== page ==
The irony of John Bolton’s tenure as national security adviser, which ended Monday night and was confirmed by presidential tweet on Tuesday morning, is that upon the news of his initial appointment, most foreign-policy experts in Washington worried about the damage Mr. Bolton could do abroad. He was known for his hard-line views on North Korea, Iran and other issues, and several fretted about the wars this irascible firebrand might persuade an inexperienced president to start.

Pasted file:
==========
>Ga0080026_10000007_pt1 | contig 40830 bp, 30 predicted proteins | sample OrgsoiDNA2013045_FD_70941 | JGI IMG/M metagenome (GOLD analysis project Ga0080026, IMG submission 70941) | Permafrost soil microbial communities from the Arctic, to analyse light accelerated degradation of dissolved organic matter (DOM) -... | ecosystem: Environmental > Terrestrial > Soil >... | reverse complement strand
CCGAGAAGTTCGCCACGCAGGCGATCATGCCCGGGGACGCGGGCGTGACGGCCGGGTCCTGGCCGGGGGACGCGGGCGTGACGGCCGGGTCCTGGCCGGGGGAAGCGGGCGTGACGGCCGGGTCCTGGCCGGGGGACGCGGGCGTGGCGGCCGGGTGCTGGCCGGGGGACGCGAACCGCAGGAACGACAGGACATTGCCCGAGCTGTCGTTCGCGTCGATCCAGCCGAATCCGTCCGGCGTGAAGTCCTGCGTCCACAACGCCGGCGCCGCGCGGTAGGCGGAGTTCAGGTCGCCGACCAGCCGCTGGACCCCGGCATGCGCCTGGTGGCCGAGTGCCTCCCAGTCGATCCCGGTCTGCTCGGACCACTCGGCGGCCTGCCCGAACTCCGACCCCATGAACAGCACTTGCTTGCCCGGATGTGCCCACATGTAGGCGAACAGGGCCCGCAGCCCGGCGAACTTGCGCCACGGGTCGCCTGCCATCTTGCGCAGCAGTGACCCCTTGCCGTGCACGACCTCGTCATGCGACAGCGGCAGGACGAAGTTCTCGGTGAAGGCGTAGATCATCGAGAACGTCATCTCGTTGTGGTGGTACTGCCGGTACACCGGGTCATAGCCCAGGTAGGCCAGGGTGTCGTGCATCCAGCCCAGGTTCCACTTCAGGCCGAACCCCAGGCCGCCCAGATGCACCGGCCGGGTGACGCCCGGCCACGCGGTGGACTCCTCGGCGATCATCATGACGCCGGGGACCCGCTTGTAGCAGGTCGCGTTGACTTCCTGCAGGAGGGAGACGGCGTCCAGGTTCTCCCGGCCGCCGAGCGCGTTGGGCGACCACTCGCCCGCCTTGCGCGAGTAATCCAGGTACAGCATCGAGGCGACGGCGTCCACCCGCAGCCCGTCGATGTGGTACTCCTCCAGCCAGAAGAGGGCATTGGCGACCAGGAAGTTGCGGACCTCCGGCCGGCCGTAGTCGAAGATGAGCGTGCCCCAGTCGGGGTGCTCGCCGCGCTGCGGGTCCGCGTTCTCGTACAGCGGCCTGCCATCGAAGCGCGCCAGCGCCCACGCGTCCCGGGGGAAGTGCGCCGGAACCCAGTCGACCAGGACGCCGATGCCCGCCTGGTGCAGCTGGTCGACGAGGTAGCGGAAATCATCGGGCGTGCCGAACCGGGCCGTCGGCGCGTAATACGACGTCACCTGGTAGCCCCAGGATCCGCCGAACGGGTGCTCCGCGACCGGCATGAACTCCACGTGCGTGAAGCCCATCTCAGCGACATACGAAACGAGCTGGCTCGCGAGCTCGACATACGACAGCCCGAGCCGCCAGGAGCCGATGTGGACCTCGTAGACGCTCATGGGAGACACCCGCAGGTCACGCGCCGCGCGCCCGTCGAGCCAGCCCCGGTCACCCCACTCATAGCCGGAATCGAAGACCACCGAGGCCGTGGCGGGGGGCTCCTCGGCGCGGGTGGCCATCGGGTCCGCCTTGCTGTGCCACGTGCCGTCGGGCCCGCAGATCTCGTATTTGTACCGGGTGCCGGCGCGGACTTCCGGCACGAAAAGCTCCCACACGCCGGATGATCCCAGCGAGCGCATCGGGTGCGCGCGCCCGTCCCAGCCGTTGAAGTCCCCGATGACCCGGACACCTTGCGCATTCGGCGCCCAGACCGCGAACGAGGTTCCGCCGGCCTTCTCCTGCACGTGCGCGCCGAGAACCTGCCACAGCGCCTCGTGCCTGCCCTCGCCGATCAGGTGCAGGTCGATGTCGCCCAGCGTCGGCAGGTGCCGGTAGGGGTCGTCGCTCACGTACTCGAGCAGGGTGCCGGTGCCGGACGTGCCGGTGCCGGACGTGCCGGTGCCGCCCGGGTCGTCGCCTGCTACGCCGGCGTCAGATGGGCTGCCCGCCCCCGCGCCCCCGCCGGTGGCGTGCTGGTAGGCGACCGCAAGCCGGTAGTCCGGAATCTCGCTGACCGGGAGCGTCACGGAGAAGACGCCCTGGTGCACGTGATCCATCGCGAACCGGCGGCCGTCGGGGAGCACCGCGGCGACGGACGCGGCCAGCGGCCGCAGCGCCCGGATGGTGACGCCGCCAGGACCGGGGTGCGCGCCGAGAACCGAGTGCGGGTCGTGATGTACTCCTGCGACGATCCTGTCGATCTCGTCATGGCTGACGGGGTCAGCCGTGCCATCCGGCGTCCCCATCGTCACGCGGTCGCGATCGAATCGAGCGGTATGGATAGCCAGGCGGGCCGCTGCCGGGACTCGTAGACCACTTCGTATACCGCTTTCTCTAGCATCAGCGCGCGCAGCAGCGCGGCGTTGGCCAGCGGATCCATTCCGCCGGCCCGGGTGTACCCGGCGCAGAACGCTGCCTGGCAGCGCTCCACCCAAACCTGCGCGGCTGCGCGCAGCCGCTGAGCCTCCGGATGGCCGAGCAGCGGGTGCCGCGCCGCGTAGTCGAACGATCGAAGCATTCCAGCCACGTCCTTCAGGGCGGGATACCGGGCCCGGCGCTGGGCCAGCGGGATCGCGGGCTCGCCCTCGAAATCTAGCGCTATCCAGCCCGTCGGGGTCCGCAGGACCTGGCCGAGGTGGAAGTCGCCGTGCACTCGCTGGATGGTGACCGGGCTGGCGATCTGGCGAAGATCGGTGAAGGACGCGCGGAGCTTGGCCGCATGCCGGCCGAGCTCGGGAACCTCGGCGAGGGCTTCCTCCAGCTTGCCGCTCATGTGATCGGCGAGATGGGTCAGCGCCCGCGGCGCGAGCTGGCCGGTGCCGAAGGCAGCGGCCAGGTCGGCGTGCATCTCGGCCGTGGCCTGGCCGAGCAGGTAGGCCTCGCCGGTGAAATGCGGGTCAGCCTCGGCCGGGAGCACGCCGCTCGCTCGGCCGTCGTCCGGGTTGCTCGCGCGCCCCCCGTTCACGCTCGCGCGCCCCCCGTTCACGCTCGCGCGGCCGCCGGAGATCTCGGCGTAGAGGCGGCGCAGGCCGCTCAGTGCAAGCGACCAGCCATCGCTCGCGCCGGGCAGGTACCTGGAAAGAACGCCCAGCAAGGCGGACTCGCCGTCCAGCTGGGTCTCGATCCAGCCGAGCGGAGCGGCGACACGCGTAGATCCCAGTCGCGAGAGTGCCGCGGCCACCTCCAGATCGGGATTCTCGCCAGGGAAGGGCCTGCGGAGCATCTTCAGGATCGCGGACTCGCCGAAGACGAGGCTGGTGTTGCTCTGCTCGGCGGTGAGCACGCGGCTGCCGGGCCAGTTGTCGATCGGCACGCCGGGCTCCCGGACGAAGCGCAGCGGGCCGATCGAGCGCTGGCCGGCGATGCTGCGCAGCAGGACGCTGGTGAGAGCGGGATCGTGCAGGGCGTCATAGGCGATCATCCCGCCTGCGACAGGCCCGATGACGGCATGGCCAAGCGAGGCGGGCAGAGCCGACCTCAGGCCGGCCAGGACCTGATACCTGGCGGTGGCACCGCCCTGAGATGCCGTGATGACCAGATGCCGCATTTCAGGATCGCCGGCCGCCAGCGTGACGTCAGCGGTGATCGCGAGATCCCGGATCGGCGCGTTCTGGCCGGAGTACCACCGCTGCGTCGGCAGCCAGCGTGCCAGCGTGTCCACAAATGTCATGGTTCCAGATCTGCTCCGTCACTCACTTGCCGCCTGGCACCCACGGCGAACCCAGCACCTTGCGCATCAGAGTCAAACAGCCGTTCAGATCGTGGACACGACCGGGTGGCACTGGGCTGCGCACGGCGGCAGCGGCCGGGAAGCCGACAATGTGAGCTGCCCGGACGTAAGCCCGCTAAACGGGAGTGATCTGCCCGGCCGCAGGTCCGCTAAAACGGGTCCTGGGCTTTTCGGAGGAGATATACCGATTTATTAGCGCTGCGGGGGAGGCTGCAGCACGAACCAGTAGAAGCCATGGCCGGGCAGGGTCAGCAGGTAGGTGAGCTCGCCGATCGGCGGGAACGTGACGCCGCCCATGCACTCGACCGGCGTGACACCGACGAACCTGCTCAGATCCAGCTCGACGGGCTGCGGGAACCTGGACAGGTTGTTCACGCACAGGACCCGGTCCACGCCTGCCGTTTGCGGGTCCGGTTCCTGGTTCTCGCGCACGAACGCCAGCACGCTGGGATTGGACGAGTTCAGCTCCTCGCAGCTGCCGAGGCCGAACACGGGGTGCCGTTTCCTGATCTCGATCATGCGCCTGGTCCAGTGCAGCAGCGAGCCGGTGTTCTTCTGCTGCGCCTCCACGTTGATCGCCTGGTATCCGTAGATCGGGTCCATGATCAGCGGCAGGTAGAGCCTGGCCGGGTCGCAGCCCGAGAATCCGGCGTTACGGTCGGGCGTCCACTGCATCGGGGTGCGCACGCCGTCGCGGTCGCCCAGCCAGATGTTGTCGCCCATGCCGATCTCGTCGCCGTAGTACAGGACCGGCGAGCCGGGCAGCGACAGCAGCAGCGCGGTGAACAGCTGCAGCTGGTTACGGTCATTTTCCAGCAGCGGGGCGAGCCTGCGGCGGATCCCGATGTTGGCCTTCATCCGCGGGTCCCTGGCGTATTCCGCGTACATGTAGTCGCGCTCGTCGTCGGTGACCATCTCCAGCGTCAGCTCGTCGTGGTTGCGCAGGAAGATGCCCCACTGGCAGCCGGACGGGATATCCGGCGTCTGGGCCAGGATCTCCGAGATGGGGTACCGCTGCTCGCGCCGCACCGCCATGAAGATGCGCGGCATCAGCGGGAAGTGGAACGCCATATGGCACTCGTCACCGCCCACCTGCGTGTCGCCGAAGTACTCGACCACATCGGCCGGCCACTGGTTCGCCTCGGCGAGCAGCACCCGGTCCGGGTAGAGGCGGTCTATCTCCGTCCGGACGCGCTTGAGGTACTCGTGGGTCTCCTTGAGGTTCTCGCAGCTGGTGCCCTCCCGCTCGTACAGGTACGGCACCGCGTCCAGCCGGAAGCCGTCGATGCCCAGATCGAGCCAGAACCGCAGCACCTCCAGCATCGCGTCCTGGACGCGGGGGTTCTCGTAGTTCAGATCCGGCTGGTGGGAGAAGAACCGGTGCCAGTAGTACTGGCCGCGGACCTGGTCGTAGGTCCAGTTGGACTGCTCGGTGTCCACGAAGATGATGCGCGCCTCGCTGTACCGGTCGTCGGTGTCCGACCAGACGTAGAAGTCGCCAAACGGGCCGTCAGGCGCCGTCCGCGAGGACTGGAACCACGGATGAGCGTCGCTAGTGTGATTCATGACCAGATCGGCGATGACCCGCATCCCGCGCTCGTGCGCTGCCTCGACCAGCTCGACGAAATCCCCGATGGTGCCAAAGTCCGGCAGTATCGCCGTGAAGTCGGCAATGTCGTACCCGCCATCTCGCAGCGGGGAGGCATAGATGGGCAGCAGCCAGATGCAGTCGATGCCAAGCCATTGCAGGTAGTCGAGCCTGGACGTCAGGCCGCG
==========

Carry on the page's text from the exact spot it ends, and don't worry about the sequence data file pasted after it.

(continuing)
Yet Mr. Bolton’s legacy is not of destruction overseas, but dysfunction in Washington. To pursue his own policy agenda and serve an erratic president, in just 17 months Mr. Bolton effectively destroyed the National Security Council system, the intricate structure that governed American foreign policy since the end of World War II. Mr. Bolton’s most lasting legacy will be dismantling the structure that has kept American foreign policy from collapsing into chaos, and finally unshackling an irregular commander-in-chief.